|The Decline of the
United Klans of America
Robert Shelton, Imperial Wizard of the United Klans of America, avoided publicity and retained the old concept of
the Klan as a clandestine order. During the 1960s and 1970s the UKA remained the largest Klan faction. In the spring of 1979, however, 20 members of the
UKA were indicted by a Birmingham Federal grand jury in connection with
violent racial episodes in Talladega County, Alabama. Three of Shelton's
members pleaded guilty and 10 others were found guilty and sentenced to
terms in Federal prison. The days of UKA dominance in the hate movement were numbered.
The beginning of the end for the UKA
followed a $7 million damage award in 1987 in an Alabama civil suit
against the organization. Included as defendants in that case were six
past and then current UKA members involved in the 1981 lynching of a
Black teenager, Michael Donald, whose body was left hanging on a tree. As
a result of that verdict, the teenager's family, whose legal
representation was provided by the Southern Poverty Law Center (SPLC),
took possession of the United Klans' 7,200 square foot national
headquarters on 6.5 acres in Tuscaloosa. The property had an estimated
market value of $ 225,000 at the time.
Knowles, a member of the UKA's Klavern 900 in Mobile and one of the two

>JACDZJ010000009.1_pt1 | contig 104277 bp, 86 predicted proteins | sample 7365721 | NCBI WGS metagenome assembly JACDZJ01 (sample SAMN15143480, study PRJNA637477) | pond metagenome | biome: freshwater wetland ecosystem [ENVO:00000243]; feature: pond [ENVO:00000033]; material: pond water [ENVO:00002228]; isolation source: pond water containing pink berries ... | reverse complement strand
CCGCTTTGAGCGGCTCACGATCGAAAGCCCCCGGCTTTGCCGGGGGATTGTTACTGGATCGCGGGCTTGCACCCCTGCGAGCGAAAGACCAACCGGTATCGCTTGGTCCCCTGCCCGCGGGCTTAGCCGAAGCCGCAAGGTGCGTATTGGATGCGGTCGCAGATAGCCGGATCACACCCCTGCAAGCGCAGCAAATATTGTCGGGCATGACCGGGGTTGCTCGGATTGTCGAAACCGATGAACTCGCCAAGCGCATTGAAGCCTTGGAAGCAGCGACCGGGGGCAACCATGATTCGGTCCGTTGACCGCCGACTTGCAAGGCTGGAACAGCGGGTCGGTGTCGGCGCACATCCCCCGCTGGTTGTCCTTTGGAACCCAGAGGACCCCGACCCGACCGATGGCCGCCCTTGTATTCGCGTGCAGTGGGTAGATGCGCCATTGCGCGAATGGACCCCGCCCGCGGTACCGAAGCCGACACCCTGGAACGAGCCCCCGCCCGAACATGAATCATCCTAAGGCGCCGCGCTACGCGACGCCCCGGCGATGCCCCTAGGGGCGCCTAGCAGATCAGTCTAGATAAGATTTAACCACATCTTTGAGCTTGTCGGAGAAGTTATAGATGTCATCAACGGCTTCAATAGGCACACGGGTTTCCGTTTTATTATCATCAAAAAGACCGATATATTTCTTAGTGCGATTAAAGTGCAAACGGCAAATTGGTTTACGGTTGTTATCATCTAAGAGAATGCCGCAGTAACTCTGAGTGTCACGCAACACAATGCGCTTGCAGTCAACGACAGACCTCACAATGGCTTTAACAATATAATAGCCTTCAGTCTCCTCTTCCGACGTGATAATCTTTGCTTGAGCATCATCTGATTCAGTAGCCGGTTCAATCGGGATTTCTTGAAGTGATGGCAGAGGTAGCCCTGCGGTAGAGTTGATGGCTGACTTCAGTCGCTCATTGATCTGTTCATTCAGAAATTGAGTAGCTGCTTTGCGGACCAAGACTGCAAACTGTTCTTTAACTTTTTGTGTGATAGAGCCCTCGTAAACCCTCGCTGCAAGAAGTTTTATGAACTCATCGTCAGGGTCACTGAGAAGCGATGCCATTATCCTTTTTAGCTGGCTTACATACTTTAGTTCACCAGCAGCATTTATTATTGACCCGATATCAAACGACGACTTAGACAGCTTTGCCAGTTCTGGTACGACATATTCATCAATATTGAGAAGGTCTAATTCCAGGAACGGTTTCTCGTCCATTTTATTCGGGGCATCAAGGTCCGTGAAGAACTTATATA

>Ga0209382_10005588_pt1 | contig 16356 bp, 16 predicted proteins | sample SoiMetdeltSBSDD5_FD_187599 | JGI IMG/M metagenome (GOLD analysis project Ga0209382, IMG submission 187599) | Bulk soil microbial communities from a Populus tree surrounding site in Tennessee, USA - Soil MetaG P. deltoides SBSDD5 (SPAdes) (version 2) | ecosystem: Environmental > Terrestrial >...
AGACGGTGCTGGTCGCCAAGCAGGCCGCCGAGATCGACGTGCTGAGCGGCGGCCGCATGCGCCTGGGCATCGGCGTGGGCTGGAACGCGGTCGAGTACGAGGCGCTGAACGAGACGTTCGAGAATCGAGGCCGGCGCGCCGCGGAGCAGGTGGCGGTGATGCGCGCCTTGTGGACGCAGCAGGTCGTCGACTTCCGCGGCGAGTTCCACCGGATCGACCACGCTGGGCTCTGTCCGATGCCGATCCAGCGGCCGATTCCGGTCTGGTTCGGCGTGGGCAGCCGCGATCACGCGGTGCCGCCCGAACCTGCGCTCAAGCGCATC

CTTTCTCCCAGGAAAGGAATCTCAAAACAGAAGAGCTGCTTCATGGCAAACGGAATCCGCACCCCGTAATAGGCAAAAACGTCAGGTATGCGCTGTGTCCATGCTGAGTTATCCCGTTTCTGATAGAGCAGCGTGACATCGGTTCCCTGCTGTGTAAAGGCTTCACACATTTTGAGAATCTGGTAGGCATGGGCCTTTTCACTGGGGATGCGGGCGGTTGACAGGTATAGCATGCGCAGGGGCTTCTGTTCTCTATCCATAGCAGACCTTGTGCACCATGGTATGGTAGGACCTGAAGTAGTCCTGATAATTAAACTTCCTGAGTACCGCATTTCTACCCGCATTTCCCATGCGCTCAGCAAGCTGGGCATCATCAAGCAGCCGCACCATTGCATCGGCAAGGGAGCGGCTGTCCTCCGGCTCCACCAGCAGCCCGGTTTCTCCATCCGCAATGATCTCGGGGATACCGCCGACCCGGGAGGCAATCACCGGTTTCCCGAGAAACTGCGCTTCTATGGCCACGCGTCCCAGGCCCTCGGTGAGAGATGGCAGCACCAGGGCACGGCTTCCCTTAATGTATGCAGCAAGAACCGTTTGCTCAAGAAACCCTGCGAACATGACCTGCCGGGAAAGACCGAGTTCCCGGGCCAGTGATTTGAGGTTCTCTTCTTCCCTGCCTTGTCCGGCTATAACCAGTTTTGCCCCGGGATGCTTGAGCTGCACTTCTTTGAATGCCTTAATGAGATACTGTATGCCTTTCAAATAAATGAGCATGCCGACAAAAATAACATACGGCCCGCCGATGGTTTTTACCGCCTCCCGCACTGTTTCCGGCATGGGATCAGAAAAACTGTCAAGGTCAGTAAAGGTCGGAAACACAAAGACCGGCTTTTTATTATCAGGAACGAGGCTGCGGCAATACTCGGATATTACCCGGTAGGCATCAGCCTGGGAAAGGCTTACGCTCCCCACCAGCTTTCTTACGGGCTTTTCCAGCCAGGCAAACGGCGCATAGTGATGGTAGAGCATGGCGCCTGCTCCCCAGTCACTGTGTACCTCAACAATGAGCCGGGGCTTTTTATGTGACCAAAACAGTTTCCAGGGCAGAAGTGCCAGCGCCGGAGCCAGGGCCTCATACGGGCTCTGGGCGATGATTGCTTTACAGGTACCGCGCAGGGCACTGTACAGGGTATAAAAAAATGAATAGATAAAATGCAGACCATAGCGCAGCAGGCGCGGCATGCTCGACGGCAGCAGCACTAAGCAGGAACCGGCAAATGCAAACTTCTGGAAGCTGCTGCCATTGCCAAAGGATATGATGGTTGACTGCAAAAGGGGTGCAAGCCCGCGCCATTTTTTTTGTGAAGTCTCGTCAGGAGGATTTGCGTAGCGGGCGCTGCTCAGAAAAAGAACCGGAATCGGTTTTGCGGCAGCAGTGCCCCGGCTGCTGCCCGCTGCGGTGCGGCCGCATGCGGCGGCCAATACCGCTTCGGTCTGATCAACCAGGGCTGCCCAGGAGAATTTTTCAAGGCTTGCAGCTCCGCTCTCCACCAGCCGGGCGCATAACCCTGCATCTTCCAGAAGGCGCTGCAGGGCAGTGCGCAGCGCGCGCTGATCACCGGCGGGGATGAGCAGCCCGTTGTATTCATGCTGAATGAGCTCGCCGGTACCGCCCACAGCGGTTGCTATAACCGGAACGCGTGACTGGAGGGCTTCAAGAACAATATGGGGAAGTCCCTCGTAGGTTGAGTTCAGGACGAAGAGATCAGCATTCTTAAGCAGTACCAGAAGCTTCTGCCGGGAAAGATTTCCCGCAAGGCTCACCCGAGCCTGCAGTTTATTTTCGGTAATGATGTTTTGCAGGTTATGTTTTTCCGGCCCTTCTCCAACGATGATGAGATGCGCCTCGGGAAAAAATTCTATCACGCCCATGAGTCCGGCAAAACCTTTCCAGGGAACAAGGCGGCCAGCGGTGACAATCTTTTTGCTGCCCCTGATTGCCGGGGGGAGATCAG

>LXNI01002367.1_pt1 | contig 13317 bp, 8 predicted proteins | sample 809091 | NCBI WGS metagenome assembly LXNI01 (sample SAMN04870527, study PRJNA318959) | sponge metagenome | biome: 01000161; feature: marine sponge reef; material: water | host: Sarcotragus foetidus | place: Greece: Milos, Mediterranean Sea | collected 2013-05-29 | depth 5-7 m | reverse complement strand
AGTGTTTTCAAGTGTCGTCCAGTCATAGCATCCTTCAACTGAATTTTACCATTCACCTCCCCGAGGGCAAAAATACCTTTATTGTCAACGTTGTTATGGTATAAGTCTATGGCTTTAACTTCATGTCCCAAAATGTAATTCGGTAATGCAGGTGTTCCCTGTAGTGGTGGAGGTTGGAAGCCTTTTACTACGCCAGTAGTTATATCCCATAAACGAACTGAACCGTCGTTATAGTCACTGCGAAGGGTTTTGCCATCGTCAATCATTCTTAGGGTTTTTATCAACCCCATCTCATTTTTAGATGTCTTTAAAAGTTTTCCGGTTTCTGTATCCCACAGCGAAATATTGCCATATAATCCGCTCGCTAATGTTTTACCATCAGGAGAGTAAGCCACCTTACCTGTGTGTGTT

men convicted for the 1981 murder of Michael Donald, testified at his 1984
trial that he and Henry Hays, who was executed for the act, had killed
Donald "in order to show Klan strength in Alabama." At the civil
trial, Knowles testified that he was "carrying out the orders"
of UKA "Titan" (regional leader) Bennie Jack Hays, Henry Hays's
father and a long time Shelton lieutenant. Bennie Jack Hays died in
August 1993 before his second criminal trial could take place. His first,
in 1988, ended in a mistrial
At a Klavern meeting at the Hays home two
days before the murder of Donald, Henry Hays, who served as the chapter's
"Exalted Cyclops" (presiding officer), said that "a nigger
ought to be hanged by the neck until dead to put them in their
place." The Anti-Defamation League provided the SPLC's Morris
Dees, counsel to Michael Donald's mother (who has since died) and the
NAACP, a grisly cartoon from The Fiery Cross which proved to be a key
piece of evidence in the $7 million judgement ultimately rendered
against the UKA. The illustration showed a Black man about to be lynched,
with the caption "White people should give Blacks what they
Today, Shelton, 71, is a survivor of triple bypass surgery. Talking to a reporter in 1994 he
provided the Klan's potential epitaph: "The Klan will never return.
Not with the robes and the rallies and the cross lightings and parades,
everything that made the Klan the Klan, the mysticism, what we called
Klankraft. I'm still a Klansman, always will be. The Klan is my belief, my
religion. But it won't work anymore. The Klan is gone. Forever."
Indeed, today's Ku Klux Klan is the weakest and the most fragmented it has been since World War II. Clearly the Klan has fallen on hard times. Nonetheless, it remains a dangerous force in American life. Vigilance remains the appropriate watchword for all who oppose the Ku Klux Klan and its hateful message.